by Vihari-Lala Mitra | 1891 | 1,121,132 words | ISBN-10: 8171101519
The English translation of the Yoga-vasistha: a Hindu philosophical and spiritual text written by sage Valmiki from an Advaita-vedanta perspective. The book contains epic narratives similar to puranas and chronologically precedes the Ramayana. The Yoga-vasistha is believed by some Hindus to answer all the questions that arise in the human mind, an...
Argument:—The world disappearing at the sight of God, its falsity at the sight of the self, and its voidness before true knowledge.
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Tell me sir, what is the cause of mere waking for nothing, and how does a living being proceed from the formless Brahma, which is tantamount to the growth of a tree in empty air.
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O highly intelligent Rama, there is no work to be found any where which is without its cause, therefore it is altogether impossible for any body to exist here, that is merely awake for nothing.
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Like this, it is equally impossible also for all other kinds of living beings, to exist without a cause.
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There is nothing that is produced here, nor anything which is destroyed also; it is only for the instruction and comprehension of pupils, that such words are coined and made use of.
Rama asked said:—
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Who then is it that forms these bodies, together with their minds, understandings and senses; and who is it that deludes all beings into the snares of passions and affections, and into the net of ignorance.
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There is no body that forms these bodies at any time, nor is there any one who deludes the living beings in a manner at all.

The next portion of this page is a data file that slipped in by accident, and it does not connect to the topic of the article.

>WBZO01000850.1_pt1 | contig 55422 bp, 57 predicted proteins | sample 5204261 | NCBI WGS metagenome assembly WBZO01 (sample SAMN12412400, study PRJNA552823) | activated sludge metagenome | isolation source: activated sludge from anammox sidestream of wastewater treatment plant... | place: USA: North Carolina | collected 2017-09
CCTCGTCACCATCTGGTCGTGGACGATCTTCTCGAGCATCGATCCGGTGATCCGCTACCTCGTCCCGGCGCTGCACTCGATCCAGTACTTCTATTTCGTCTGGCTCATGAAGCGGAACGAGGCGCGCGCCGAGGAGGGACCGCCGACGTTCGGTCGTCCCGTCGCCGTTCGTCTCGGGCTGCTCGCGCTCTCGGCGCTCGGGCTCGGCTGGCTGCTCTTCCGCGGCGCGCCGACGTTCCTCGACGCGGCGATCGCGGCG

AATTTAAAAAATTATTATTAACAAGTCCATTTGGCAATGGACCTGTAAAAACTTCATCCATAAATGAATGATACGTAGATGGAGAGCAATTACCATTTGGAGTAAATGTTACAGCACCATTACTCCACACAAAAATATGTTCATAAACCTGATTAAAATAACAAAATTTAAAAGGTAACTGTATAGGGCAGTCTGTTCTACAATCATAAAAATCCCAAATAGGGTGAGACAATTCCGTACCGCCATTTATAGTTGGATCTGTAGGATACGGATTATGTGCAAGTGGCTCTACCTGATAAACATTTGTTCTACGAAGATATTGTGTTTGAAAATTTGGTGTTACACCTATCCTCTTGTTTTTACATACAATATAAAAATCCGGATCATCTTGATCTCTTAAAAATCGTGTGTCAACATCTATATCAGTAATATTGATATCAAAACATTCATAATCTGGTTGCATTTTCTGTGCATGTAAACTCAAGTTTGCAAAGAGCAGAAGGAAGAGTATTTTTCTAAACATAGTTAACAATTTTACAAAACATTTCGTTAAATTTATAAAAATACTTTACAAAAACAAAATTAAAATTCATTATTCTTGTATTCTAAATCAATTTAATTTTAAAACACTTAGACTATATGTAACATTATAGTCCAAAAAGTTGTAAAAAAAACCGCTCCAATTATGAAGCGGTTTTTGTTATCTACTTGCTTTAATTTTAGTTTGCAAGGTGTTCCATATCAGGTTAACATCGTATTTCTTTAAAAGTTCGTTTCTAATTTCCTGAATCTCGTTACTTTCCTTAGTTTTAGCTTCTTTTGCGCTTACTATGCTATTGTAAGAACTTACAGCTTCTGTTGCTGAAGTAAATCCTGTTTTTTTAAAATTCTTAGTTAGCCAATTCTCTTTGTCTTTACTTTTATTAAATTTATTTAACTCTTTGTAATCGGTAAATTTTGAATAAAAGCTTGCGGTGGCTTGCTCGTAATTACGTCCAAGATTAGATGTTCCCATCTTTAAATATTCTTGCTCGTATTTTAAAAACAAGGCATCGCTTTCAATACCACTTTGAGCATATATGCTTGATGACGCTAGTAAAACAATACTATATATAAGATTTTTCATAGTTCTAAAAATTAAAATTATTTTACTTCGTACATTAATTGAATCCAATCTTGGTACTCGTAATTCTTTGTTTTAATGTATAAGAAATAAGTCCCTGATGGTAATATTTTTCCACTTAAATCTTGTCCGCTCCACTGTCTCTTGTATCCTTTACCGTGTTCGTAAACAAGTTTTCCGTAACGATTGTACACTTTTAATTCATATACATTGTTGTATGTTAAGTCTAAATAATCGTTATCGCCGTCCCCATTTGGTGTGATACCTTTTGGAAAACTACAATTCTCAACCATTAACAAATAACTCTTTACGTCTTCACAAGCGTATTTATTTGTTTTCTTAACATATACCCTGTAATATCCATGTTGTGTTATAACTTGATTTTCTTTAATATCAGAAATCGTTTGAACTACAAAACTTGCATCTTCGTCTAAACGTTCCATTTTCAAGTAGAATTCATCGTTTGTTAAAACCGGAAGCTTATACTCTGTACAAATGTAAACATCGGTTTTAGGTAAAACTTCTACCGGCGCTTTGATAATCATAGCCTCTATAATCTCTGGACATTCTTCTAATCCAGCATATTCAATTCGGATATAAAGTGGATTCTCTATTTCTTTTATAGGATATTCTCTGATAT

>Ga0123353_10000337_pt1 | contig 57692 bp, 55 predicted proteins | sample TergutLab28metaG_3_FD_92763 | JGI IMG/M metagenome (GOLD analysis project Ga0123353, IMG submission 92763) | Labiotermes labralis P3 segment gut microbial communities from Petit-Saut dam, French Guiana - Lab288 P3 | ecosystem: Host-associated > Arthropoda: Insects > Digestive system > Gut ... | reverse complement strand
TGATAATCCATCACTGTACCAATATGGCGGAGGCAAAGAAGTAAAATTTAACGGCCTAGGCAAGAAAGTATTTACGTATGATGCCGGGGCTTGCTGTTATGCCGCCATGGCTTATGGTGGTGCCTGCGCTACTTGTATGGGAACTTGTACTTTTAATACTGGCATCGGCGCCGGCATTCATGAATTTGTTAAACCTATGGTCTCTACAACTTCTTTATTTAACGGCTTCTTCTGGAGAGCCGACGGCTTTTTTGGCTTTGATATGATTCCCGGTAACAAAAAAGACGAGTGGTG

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There is alone the self-shining soul, residing in his conscious self; which evolves in various shapes, as the water glides on in the shapes of billows and waves. (Here water is expressed by the monosyllabic word ka—aqua, as it is done else where by udac undan and udra—hydra as also by ap—ab Persian).
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There is nothing as an external phenomenon, it is the intellect which shows itself as the phenomenal; it rises from the mind (as perception does from the heart), like a large tree growing out of its seed.
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There is but one spiritual soul, which spreads both internally as well as externally, throughout the whole extent of time and space; and know this world as the effluvia of the divine intellect scattered on all sides.
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Know this as the next world, by suppressing your desire for a future one; rest calmly in your celestial soul even here, nor let your desires range from here to there.
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All space and time, all the worlds and their motions with all our actions, being included under the province of the intellectual soul; the meanings of all these terms are never insignificant and nil.
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O Raghava! It is they only who are well acquainted with the meanings of words (the vedas), and those keen observers who have ceased to look upon the visibles, that can comprehend the Supreme soul, and not others (who have no understanding).
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Those who are of light minds, and are buried in the depth of egoism;it is impossible for them ever to come to the sight of that light (which is seen only by the holy).
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The wise look upon the fourteen regions of this world, together with multitudes of their inhabitants, as the members of this embodied spirit.
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There can be no creation or dissolution without its cause; and the work must be conformable with the skill of its maker.
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If the work be accompanied with its cause, and the work alone be perceptible without its accompanying cause, it must be an unreality, owing to our imperception of its constituting cause.